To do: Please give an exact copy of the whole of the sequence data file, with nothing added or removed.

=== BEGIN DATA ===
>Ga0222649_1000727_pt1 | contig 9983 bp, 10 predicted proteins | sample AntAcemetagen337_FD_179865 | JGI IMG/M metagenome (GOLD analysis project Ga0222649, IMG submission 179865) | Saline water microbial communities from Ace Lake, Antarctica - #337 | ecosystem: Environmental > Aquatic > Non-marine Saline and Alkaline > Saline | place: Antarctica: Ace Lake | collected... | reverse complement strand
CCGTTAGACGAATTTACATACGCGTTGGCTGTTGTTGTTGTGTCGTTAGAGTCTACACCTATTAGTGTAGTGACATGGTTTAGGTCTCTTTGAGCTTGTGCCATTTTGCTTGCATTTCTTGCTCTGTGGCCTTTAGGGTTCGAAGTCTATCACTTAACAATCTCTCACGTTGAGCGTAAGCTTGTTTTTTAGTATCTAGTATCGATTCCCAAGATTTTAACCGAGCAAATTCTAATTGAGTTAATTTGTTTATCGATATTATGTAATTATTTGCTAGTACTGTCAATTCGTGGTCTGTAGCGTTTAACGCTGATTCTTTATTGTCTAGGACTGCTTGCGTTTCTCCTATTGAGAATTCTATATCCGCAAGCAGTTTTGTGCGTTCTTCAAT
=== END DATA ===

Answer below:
>Ga0222649_1000727_pt1 | contig 9983 bp, 10 predicted proteins | sample AntAcemetagen337_FD_179865 | JGI IMG/M metagenome (GOLD analysis project Ga0222649, IMG submission 179865) | Saline water microbial communities from Ace Lake, Antarctica - #337 | ecosystem: Environmental > Aquatic > Non-marine Saline and Alkaline > Saline | place: Antarctica: Ace Lake | collected... | reverse complement strand
CCGTTAGACGAATTTACATACGCGTTGGCTGTTGTTGTTGTGTCGTTAGAGTCTACACCTATTAGTGTAGTGACATGGTTTAGGTCTCTTTGAGCTTGTGCCATTTTGCTTGCATTTCTTGCTCTGTGGCCTTTAGGGTTCGAAGTCTATCACTTAACAATCTCTCACGTTGAGCGTAAGCTTGTTTTTTAGTATCTAGTATCGATTCCCAAGATTTTAACCGAGCAAATTCTAATTGAGTTAATTTGTTTATCGATATTATGTAATTATTTGCTAGTACTGTCAATTCGTGGTCTGTAGCGTTTAACGCTGATTCTTTATTGTCTAGGACTGCTTGCGTTTCTCCTATTGAGAATTCTATATCCGCAAGCAGTTTTGTGCGTTCTTCAAT